In three interrelated presentations (performance, screening, art talk), artist-scholars Việt Lê, kate-hers RHEE, and Hồng-Ân Trương examined archives, intimacies, and empires through cross-disciplinary practices which included experimental film, poetry, performance, and installation.
To start the event, RHEE and Lê remixed the text from the artbook White Gaze (Michelle Dizon and Lê) and as a performance, an audience call and response, tracing our collective desires and complicities.
Hồng-Ân Trương (US, Việt Nam) screened and presented selections from several projects that reflect a critical history of the camera and media in relationship to empire. Her work in video, photography, sound, and performance attempts to render the double – first, by simply making visible and legible certain histories, and secondly, by simultaneously trying to challenge a notion of whatever “pure” notion of the self that those histories can’t help but attempt to hold together. She discussed recent projects including Treatment for A Year of the Rabbit, which uses a partially biographical account of her mother’s life in Việt Nam before fleeing as a refugee at the end of the American War in 1975 as the basis for a fictional film treatment using photographs, text, and video. She also shared some of her research and process for We Are Beside Ourselves, her current project supported by a Guggenheim Fellowship, which mines archives of what might seem to be the familiar history of the 1960s and 1970s radical liberation movements in relationship to Asian American political resistance. Engaging histories that span cultural and national borders, and making connections between both individual and collective narratives, Trương’s work interrogates conventions of looking, hearing, and speaking that are structured by tools inextricable from a history of violence.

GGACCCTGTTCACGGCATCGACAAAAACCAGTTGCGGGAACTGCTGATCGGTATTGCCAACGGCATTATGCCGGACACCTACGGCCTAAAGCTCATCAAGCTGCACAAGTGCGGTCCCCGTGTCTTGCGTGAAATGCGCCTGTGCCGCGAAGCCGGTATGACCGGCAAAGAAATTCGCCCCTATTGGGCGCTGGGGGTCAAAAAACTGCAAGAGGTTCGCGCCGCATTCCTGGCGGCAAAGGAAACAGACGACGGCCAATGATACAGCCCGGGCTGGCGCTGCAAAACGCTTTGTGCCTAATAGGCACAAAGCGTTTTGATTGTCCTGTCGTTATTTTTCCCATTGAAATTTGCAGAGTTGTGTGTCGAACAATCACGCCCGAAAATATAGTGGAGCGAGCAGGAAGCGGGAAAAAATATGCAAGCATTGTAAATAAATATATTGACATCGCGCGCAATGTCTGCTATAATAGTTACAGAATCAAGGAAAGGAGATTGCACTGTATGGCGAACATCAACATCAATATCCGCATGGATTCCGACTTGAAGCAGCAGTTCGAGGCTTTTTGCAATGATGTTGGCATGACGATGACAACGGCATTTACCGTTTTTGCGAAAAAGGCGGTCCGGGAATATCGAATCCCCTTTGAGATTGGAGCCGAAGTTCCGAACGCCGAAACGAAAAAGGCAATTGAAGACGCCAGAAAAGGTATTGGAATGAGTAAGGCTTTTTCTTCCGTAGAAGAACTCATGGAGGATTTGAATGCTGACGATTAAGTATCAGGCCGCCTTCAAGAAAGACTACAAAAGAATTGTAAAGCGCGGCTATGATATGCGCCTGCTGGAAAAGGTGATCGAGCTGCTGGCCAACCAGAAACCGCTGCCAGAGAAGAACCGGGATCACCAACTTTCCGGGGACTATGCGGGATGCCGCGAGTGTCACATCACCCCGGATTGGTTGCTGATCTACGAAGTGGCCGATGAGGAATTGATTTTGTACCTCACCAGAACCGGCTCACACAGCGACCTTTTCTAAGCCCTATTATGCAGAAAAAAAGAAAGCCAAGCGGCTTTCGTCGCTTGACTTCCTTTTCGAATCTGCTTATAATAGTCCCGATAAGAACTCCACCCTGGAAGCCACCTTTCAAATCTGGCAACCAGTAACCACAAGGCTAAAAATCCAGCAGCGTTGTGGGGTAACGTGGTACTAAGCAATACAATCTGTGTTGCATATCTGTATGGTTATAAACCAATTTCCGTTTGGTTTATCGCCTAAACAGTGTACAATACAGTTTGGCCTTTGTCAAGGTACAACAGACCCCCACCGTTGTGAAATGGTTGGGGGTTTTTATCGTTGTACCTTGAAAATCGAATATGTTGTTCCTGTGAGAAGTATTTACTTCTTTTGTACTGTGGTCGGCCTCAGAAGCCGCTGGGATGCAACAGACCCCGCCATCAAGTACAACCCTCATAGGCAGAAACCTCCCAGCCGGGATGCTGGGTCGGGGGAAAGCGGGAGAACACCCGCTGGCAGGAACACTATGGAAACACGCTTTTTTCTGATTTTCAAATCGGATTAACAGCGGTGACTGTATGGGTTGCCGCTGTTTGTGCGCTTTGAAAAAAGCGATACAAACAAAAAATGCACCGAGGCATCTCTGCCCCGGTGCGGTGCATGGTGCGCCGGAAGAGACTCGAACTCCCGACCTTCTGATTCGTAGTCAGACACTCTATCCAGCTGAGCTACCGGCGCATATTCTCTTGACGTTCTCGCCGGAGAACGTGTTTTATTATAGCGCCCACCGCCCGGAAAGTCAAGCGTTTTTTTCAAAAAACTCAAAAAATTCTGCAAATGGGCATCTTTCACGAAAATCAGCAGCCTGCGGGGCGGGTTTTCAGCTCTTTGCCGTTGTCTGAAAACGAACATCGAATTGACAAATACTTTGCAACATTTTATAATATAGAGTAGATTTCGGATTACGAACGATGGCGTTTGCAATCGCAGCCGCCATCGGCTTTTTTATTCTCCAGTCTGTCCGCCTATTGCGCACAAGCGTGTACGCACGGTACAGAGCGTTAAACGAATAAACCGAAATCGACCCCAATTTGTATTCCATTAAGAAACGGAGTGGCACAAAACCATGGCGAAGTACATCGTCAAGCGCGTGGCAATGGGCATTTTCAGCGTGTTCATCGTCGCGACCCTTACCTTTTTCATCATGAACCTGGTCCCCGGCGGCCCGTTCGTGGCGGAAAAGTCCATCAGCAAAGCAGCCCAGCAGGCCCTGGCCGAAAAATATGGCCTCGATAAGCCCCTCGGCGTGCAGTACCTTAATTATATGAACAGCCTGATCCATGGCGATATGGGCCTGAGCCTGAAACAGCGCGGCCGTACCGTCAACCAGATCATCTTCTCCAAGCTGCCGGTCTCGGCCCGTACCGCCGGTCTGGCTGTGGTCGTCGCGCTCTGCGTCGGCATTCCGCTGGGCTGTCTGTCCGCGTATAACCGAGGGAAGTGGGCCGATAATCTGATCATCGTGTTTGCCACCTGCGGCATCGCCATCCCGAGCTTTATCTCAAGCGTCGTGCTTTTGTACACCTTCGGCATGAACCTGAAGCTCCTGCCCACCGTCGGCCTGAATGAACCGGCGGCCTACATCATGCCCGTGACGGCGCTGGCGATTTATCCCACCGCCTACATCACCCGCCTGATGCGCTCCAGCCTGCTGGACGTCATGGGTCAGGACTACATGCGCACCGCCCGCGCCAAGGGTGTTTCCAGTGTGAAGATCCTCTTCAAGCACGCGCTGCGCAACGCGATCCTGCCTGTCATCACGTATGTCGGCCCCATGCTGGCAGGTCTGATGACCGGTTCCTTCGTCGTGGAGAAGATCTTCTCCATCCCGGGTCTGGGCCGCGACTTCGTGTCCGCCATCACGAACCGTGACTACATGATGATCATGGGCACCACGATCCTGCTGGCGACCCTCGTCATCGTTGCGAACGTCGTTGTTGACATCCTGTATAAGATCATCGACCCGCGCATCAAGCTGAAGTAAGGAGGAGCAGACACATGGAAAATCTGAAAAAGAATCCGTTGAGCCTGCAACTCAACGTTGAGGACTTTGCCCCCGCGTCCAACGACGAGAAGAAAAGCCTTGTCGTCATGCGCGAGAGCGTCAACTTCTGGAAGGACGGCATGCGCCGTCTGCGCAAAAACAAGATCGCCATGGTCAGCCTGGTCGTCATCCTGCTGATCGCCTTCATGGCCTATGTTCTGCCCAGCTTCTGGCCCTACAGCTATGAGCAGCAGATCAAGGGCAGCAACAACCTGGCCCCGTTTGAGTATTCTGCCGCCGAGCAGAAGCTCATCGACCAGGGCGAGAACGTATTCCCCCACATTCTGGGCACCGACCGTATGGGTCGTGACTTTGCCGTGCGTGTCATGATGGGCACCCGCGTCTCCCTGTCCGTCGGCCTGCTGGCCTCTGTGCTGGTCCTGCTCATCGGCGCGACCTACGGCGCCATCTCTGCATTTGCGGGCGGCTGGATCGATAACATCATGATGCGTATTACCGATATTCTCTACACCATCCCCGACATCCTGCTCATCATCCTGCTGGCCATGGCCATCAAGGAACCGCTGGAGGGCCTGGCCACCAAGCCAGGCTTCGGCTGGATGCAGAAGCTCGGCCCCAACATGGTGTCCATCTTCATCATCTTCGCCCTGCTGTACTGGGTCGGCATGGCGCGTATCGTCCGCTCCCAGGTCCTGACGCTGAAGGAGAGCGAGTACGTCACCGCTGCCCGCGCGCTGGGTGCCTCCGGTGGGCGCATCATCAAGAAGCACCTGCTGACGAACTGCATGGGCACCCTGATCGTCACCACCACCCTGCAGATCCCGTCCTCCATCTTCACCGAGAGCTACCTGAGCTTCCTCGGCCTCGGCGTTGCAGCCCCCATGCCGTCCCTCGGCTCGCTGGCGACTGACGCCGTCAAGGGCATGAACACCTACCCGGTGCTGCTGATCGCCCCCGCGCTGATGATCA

Also criss-crossing continents, time, and place, kate-hers RHEE (Berlin, Seoul) discussed the evolution of her politically engaged work as an artist and her dogged pursuit of cultivating creativity and playful improvisation in her artistic practice. She shared recent work and influences to frame the context of her current interdisciplinary project, Wunderkammer and Things, supported by the AHL Foundation. This work takes the form of a modern day cabinet of curiosities, which she describes as part sculptural installation, part mini museum and a reflection on her migratory history. The transcultural nature of Wunderkammer and Things draws on the artist’s Korean and German heritage and American cultural upbringing, spanning research in South Korea, Germany, and the United States, notably in New York where she’s been invited to examine object display and collection practices at the Metropolitan Museum of Art. Through the lens of transnational feminism, RHEE’s work de-centers the legacy of the European patriarchal collection (and gaze), while focusing on alternative narratives.